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Our customers across industries have realized that PPE does not need to be uncomfortable to the wearer, or wasteful to the planet.
Janette Mäkipää
Product Development Director, Lifa Air

Designing PPE for people and planet

To help them get there, the Finland-based mask and air purifier manufacturer Lifa Air has lent a hand, using their technical expertise to help the group develop PPE that will pass the regulatory requirements.  In return, Lifa Air has been able to leverage the technology and resources at LUT to test those same bio-based materials, in the hopes of using them in their own products.  
 
“This project has already taught us so much about the beneficial properties of bio-materials”, says Janette Mäkipää, Product Development Director at Lifa Air.  
 
“Our customers across industries have realized that PPE does not need to be uncomfortable to the wearer, or wasteful to the planet. BIOPROT offers the chance for us to resolve this”, she added.  
 
Mirella Lehtiö, Quality and Environment Manager for Lifa Air, says that the company have never looked back on its decision to collaborate with LUT.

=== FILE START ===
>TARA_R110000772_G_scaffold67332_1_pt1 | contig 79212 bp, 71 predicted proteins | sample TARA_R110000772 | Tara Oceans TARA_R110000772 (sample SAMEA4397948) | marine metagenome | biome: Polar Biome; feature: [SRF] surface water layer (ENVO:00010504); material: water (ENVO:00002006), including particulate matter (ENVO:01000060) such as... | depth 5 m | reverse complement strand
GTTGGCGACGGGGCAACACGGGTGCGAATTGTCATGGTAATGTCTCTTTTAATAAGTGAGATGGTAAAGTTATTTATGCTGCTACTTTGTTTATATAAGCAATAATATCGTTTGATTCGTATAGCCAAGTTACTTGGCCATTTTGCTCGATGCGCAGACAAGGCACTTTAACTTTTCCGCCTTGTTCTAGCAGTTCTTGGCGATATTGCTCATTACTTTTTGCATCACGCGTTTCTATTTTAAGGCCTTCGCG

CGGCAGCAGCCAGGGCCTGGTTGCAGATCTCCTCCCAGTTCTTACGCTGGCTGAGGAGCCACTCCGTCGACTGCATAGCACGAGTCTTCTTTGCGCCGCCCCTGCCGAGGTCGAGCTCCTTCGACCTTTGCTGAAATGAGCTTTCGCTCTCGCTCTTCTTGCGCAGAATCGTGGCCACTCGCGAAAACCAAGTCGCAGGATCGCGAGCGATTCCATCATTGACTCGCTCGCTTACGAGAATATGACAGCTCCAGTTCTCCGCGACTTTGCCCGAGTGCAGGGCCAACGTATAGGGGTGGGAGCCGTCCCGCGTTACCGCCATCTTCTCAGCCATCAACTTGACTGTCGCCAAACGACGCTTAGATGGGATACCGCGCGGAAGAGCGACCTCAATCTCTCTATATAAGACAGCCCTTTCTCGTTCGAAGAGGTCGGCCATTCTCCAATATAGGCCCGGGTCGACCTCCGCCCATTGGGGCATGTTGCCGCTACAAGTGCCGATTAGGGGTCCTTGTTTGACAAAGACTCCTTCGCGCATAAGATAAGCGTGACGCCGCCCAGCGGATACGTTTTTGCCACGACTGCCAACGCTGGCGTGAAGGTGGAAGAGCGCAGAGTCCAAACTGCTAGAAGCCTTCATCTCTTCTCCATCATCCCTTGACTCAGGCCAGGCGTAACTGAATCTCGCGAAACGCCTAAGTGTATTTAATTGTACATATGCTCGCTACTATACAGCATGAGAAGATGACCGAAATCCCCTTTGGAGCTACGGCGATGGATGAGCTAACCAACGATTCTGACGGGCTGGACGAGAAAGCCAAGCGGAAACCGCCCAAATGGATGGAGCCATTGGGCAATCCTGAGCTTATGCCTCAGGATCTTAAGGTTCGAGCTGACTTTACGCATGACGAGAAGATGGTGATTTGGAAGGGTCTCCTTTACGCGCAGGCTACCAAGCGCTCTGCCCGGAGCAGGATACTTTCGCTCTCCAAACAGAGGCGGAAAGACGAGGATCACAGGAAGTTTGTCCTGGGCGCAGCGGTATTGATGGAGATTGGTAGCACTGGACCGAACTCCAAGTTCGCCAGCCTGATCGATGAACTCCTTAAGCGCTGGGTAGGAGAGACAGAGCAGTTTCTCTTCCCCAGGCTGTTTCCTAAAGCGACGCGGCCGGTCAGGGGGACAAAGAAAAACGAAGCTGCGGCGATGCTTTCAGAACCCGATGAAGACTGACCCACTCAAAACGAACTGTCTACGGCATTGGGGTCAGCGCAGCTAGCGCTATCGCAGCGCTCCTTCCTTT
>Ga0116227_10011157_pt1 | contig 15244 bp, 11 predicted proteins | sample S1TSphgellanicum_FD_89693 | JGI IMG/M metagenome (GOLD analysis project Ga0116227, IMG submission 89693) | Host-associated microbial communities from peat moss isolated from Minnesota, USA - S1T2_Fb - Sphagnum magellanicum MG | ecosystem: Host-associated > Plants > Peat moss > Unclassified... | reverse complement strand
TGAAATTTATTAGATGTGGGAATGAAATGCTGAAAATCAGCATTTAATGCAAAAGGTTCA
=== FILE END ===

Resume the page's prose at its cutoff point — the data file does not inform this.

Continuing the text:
“From the very beginning, the researchers at LUT were hardworking, enthusiastic, and keen to make a partnership work”, Lehtiö surmises.  
 
“We have gained so much knowledge from LUT and its people that we would never have gotten otherwise — information that will benefit all of our customers”, she adds.  
 
Lifa Air were also appreciative of LUT’s extensive life-cycle assessment (LCA) resources, which they could use to assess the genuine carbon footprint of their products.
 
Mäkipää, meanwhile, strongly recommends that other ambitious companies consider reaching out to LUT, regardless of their industry.  
 
“There is always such a huge gap between industry and research. By reaching out to a truly collaboration-oriented research institution like LUT, you can finally close that gap”.

More information

Krista Koljonen

Eveliina Repo